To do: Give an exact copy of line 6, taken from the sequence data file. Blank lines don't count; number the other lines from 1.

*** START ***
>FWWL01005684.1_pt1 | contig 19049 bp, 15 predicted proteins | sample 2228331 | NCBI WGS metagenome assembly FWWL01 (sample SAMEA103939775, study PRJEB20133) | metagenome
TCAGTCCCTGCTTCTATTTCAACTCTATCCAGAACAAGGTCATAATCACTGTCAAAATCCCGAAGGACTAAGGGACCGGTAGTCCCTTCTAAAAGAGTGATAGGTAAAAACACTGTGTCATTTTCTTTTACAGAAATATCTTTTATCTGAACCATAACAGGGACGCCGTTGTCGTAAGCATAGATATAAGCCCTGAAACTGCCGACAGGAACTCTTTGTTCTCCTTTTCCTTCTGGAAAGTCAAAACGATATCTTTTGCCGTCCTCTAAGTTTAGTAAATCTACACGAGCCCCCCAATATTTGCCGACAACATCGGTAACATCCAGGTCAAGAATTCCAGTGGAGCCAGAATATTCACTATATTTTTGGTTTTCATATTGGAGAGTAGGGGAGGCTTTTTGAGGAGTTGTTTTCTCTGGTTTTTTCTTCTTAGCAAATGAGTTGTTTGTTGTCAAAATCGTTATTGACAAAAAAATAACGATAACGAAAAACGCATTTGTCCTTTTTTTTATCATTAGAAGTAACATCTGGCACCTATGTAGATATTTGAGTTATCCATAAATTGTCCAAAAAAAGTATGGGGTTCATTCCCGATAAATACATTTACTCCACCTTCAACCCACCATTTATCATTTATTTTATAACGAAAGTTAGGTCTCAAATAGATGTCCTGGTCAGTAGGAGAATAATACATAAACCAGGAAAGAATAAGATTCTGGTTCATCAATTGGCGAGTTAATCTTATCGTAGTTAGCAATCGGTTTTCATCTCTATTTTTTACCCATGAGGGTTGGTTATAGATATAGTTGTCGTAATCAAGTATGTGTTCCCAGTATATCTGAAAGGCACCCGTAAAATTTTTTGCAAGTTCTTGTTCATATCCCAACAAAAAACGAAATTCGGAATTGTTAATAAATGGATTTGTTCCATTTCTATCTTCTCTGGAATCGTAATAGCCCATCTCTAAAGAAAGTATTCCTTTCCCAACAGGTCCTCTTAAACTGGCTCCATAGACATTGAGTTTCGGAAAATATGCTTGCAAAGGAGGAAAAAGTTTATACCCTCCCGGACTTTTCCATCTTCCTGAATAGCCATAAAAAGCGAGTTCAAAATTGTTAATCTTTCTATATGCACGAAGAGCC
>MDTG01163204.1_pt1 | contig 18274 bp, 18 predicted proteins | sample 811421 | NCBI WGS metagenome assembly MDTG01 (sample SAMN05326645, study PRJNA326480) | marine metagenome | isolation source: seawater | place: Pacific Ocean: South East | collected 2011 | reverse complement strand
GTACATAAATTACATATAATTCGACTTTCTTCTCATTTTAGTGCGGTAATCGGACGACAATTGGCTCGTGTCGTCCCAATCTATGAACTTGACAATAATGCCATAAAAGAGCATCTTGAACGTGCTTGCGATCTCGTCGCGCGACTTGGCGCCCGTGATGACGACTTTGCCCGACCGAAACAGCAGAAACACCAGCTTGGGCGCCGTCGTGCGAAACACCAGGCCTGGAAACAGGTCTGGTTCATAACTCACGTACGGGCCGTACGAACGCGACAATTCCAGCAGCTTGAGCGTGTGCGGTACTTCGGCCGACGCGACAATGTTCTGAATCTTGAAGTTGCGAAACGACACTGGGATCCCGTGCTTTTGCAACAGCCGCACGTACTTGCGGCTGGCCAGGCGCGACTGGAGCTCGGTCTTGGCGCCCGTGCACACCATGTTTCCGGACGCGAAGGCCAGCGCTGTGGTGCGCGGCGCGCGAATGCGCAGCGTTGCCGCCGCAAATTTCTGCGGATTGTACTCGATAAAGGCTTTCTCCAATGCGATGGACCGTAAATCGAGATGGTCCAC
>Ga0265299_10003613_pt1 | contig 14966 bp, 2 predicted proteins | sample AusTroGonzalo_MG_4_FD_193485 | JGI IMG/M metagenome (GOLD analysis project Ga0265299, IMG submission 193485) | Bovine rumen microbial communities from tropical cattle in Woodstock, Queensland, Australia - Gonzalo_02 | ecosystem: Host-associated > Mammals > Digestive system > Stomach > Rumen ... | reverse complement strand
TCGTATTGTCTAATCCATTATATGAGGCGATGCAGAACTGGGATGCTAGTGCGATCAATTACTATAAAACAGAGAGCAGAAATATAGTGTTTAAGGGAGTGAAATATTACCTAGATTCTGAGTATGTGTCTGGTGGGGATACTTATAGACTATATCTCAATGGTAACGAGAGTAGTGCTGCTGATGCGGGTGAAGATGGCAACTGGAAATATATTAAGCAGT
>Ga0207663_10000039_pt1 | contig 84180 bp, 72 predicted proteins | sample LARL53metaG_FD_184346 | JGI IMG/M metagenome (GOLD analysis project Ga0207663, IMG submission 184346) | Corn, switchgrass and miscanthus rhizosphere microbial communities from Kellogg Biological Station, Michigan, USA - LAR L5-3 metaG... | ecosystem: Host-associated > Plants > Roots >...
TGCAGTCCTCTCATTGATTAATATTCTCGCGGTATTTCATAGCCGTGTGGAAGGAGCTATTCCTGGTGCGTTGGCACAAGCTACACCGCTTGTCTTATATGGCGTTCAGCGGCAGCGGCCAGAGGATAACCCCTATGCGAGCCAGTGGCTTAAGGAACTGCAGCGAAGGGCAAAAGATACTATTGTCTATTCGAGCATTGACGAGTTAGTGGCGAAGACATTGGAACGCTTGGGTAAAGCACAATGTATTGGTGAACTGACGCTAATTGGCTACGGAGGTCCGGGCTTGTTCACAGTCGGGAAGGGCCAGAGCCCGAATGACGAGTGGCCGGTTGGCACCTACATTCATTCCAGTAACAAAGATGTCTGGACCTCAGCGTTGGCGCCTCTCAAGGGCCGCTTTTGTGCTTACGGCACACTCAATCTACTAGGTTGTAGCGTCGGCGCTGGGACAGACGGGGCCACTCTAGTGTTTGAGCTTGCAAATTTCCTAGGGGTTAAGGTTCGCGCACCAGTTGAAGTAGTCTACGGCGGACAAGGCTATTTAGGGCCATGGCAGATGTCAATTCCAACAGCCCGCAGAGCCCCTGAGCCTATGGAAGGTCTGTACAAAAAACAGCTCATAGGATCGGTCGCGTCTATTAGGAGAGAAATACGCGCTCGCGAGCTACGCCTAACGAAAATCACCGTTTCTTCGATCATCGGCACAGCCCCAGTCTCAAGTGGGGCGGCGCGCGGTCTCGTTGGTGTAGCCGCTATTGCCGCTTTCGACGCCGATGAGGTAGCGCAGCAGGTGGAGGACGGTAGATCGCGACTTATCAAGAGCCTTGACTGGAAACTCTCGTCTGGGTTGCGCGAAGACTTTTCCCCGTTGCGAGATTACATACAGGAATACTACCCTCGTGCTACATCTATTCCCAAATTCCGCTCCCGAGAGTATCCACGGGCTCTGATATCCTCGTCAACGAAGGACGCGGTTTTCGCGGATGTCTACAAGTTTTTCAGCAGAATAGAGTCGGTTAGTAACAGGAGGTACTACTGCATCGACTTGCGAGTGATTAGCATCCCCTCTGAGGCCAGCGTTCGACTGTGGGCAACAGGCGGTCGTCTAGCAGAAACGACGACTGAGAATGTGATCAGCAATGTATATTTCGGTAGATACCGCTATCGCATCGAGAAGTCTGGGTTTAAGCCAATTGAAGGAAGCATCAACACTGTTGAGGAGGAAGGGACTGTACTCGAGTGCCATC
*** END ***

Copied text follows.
TCGTATTGTCTAATCCATTATATGAGGCGATGCAGAACTGGGATGCTAGTGCGATCAATTACTATAAAACAGAGAGCAGAAATATAGTGTTTAAGGGAGTGAAATATTACCTAGATTCTGAGTATGTGTCTGGTGGGGATACTTATAGACTATATCTCAATGGTAACGAGAGTAGTGCTGCTGATGCGGGTGAAGATGGCAACTGGAAATATATTAAGCAGT